Earlier in the semester, I was extremely excited to log on to Facebook to see that my own sorority, Pi Beta Phi, was hosting an awesome international event — we would be bringing in food from all over the world and making recipes from many countries, and encouraging other people in the OU community to come experience it. I am already incredibly proud of my sorority for its charitable efforts (our philanthropy is Read. Lead. Achieve which supports literacy for at-risk children), its sisterhood, and its kindness to the greater OU community. But I was most excited, as a future exchange student, that we host five French, Croatian, and Indian exchange students for meals and fellowship. Being a part of this international friendship has made me appreciate Pi Phi even more. When we were chosen as the location for the food fair, I was even more excited (what’s better than new free food and friends??).
The event was a huge hit – we had our doors open wide the whole evening, and a steady stream of all kinds of people were coming in and out. Whether people came to fulfill requirements for class or Greek life, or if they came out of a sincere desire to experience new foods, I think everyone left pleasantly surprised — I saw more than one person introduce themselves to someone brand new, inquire about the foods from their country, and put themselves in someone else’s shoes. That was truly the goal of the event, and I think Sooners turned out, once again, to be an incredible source of welcome, diversity, and acceptance – all over some delicious foreign foods.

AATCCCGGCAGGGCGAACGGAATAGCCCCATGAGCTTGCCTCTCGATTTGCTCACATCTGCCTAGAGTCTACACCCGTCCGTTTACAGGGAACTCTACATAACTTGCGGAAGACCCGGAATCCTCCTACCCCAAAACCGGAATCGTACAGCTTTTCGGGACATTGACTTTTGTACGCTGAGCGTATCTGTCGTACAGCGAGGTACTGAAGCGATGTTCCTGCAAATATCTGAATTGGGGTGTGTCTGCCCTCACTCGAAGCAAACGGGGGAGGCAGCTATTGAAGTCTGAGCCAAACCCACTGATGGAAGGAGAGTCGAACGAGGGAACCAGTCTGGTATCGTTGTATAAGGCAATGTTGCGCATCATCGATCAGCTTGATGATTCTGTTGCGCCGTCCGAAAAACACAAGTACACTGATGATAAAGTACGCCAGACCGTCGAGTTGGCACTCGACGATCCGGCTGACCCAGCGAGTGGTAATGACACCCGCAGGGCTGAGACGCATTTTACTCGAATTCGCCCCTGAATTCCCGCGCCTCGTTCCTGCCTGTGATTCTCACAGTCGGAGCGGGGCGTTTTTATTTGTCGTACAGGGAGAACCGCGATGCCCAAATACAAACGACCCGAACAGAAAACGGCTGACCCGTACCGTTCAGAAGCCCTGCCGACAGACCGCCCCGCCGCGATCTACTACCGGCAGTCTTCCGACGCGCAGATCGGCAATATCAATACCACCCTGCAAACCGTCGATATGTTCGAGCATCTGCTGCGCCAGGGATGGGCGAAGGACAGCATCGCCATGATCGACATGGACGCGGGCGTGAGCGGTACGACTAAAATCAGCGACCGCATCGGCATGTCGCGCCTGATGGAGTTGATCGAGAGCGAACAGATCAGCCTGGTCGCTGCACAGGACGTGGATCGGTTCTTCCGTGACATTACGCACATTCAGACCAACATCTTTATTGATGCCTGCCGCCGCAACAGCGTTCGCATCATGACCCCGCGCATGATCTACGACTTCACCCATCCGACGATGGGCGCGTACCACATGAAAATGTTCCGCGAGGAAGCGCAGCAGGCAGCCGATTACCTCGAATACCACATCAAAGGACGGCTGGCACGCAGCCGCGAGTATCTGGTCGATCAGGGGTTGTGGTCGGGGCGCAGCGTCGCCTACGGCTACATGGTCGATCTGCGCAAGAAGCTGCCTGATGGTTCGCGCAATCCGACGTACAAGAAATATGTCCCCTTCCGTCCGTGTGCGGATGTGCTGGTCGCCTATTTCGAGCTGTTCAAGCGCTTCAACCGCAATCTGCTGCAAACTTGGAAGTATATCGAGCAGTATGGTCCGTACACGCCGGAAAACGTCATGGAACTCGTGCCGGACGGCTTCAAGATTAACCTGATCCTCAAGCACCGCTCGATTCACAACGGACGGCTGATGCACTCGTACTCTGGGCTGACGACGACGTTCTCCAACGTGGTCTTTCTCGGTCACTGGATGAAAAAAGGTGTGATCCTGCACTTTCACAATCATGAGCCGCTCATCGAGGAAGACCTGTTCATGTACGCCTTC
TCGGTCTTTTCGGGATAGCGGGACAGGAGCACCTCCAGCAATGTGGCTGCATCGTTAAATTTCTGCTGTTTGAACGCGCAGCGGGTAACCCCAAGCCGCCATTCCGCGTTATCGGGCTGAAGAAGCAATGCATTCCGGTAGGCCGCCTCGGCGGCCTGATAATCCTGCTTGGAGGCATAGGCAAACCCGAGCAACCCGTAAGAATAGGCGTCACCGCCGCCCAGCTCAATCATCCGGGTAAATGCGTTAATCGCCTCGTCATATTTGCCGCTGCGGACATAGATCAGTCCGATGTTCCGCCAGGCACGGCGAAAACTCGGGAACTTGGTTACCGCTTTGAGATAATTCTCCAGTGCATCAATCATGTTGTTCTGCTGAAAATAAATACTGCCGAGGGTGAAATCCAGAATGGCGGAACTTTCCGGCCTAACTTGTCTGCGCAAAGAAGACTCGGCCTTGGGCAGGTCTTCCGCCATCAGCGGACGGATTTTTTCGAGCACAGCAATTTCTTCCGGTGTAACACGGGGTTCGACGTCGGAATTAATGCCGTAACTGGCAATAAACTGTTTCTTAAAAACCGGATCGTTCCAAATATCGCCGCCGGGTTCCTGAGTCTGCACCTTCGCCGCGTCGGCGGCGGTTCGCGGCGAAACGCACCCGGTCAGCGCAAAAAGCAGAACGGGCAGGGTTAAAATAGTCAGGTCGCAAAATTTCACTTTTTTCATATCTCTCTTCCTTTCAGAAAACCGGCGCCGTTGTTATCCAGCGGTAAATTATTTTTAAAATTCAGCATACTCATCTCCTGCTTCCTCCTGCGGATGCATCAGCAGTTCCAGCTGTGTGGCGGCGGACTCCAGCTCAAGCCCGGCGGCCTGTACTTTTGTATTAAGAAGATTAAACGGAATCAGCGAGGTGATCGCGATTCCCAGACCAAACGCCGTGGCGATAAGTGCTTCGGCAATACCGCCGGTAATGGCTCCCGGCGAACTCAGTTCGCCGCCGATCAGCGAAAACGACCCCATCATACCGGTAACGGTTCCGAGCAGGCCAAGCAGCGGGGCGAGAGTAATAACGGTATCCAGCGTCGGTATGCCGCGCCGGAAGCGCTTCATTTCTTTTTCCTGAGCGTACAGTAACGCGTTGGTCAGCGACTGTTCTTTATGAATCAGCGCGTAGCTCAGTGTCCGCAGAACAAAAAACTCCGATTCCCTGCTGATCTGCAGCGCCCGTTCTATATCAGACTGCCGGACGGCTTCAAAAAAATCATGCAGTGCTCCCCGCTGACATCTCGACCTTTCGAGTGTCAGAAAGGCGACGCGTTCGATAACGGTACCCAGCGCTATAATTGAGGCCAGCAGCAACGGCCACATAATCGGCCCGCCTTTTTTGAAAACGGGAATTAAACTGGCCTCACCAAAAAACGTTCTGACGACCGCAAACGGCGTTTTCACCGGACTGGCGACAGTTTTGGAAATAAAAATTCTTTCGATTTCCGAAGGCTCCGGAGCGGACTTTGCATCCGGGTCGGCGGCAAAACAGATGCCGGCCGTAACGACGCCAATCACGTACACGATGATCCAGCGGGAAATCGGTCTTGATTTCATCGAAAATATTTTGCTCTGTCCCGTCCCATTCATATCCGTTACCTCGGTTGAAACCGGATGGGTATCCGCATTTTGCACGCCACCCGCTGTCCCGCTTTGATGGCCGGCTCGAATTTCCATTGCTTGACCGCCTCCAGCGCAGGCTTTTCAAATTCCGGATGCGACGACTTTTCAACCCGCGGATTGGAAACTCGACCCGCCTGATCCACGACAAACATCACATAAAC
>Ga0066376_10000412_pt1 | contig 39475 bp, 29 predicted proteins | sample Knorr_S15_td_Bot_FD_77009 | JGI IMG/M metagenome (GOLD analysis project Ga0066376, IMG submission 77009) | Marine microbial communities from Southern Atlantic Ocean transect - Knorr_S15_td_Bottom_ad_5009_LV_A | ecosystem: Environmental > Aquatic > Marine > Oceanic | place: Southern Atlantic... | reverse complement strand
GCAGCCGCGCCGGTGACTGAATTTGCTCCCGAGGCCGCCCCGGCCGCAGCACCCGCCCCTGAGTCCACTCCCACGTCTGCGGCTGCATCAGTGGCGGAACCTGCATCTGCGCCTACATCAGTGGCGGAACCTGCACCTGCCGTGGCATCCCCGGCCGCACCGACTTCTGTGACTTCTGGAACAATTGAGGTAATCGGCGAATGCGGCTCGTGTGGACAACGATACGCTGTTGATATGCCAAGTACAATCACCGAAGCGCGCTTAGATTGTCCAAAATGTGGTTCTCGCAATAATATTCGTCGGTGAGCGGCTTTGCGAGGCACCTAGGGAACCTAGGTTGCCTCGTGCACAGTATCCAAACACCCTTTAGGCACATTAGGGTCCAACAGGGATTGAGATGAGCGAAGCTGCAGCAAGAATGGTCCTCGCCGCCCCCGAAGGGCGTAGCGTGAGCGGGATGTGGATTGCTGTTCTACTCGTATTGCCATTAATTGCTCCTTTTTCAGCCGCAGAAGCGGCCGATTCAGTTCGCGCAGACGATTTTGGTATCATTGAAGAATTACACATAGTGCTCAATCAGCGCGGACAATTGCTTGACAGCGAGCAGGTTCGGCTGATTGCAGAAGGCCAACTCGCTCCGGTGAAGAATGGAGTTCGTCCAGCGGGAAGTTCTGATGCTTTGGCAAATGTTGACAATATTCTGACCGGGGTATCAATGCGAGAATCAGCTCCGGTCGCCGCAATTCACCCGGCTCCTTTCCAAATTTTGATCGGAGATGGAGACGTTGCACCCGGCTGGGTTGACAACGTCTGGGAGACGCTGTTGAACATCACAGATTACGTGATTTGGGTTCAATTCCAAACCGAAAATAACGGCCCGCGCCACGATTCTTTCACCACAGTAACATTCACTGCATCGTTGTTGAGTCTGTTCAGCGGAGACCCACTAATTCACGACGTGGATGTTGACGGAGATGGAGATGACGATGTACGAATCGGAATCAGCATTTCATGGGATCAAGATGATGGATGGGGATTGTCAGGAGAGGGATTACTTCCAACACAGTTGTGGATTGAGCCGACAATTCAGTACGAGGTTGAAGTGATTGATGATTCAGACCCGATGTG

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When the World Around You Crumbles

April 16, 2016

I was tucking myself in early after a long day when I read the news.  Countless other things had been running through my head– namely, my new major (International Business), my grandma’s health, and the fact that I still had very little idea what I wanted to do with my life as a sophomore in college.  Normally my bedtime routine involves turning my phone off half an hour before I sleep and doing some reading, but this particular night I decided to get on Twitter.  As soon as I did, I saw the tweets:

“Massive earthquake strikes Ecuador; dozens dead.”  

“7.8 earthquake in coastal Ecuador.”  

“State of emergency in Ecuador declared as President Rafael Correa returns early from visit with Pope Francis.”  

I felt so small for thinking my major change and uncertain life plans were earth shattering.   My heart sank as I frantically began to search for answers.  I had to know if my school was okay.  I had to know if my girls, Nicol and Cristina, were okay.

I was finally able to determine the epicenter of the earthquake was in northwest Ecuador along the coast.  That was also where all of the deaths and most of the damage had occurred, which meant that while students at my school and my sponsor girls had almost certainly felt the quake, they were out of harm’s way.

I immediately felt sick for feeling grateful that other people had died.

By the time I went to sleep, the death toll was over 100; by the next morning, it had almost tripled.  The final number stands at 654 people who lost their lives in the earthquake.